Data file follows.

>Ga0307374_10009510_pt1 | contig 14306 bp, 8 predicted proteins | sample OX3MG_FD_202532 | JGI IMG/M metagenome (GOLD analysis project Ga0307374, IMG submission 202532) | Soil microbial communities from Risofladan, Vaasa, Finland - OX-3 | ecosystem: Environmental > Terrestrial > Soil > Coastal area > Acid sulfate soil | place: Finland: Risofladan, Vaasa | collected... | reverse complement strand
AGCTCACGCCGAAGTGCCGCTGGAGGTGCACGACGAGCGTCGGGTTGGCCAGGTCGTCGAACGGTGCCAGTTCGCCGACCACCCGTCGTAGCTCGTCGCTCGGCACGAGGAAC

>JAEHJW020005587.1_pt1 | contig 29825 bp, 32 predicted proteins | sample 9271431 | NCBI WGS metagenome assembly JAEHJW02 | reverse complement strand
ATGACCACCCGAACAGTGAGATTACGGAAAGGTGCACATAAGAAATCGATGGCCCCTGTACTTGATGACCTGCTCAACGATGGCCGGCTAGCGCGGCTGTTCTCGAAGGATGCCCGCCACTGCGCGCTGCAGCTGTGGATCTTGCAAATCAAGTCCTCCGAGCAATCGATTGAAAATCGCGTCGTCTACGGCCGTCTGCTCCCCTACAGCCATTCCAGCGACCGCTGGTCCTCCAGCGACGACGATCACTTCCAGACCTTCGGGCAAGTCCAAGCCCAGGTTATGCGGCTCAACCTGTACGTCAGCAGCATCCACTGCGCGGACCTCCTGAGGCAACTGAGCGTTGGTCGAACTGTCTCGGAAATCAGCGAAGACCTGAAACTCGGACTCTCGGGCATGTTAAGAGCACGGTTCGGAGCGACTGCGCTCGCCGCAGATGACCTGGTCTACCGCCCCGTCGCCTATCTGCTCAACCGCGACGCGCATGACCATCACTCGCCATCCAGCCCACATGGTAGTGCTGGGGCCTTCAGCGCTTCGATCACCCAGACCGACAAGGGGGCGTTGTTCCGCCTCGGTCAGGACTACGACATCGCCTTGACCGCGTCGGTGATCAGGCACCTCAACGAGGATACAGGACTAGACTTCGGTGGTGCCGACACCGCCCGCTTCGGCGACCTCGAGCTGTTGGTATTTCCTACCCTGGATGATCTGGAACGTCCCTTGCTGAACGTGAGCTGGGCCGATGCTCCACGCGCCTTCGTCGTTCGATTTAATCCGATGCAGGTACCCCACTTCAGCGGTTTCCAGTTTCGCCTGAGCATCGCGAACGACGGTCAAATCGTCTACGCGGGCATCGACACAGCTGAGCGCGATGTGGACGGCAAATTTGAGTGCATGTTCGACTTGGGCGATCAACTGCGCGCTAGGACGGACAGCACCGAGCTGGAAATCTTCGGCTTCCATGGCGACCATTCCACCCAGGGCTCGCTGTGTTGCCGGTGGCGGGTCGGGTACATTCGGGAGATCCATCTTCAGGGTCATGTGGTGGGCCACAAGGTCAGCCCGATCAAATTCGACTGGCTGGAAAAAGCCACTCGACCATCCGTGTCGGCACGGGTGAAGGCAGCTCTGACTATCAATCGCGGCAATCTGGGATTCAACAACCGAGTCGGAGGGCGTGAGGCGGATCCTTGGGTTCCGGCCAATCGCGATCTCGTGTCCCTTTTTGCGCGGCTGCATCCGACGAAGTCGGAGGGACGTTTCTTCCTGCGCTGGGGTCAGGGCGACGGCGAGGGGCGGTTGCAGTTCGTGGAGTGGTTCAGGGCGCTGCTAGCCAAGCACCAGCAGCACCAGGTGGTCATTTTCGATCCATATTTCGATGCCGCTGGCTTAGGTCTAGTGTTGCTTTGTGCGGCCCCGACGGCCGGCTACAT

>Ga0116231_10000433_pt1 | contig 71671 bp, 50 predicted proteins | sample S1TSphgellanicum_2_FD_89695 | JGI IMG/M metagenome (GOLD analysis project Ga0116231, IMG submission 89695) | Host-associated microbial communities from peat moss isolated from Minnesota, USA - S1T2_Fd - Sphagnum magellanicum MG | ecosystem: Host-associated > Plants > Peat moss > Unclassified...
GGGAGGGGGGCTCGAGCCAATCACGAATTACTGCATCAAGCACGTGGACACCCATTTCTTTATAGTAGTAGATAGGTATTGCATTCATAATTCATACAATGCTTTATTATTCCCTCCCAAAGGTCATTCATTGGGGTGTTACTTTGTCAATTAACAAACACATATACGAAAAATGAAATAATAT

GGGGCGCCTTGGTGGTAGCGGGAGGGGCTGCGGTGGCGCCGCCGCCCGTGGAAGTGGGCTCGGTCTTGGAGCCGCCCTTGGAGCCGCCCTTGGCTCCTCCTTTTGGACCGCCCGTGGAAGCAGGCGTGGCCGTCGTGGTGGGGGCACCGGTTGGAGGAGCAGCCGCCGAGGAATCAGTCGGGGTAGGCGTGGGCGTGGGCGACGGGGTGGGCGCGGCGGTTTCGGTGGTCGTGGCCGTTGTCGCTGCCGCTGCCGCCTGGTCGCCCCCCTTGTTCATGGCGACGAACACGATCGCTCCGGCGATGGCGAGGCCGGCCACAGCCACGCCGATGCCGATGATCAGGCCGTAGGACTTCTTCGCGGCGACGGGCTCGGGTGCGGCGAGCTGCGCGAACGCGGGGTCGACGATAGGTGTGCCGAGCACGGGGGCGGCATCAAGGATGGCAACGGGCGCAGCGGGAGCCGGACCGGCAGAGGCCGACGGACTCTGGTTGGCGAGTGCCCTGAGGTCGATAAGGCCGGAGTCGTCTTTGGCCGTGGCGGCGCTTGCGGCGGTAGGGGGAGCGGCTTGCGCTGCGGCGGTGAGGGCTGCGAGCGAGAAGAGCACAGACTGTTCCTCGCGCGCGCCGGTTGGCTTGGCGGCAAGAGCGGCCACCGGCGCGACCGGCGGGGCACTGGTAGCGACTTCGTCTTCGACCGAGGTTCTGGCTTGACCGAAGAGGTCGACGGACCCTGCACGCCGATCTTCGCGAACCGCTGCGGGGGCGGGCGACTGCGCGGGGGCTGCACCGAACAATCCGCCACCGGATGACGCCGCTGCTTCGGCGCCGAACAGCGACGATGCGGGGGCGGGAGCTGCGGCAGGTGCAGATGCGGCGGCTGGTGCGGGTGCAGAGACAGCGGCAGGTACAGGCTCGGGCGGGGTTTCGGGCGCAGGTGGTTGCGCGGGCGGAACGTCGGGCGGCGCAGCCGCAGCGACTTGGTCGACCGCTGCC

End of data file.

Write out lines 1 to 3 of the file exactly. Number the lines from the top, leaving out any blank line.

>Ga0307374_10009510_pt1 | contig 14306 bp, 8 predicted proteins | sample OX3MG_FD_202532 | JGI IMG/M metagenome (GOLD analysis project Ga0307374, IMG submission 202532) | Soil microbial communities from Risofladan, Vaasa, Finland - OX-3 | ecosystem: Environmental > Terrestrial > Soil > Coastal area > Acid sulfate soil | place: Finland: Risofladan, Vaasa | collected... | reverse complement strand
AGCTCACGCCGAAGTGCCGCTGGAGGTGCACGACGAGCGTCGGGTTGGCCAGGTCGTCGAACGGTGCCAGTTCGCCGACCACCCGTCGTAGCTCGTCGCTCGGCACGAGGAAC

>JAEHJW020005587.1_pt1 | contig 29825 bp, 32 predicted proteins | sample 9271431 | NCBI WGS metagenome assembly JAEHJW02 | reverse complement strand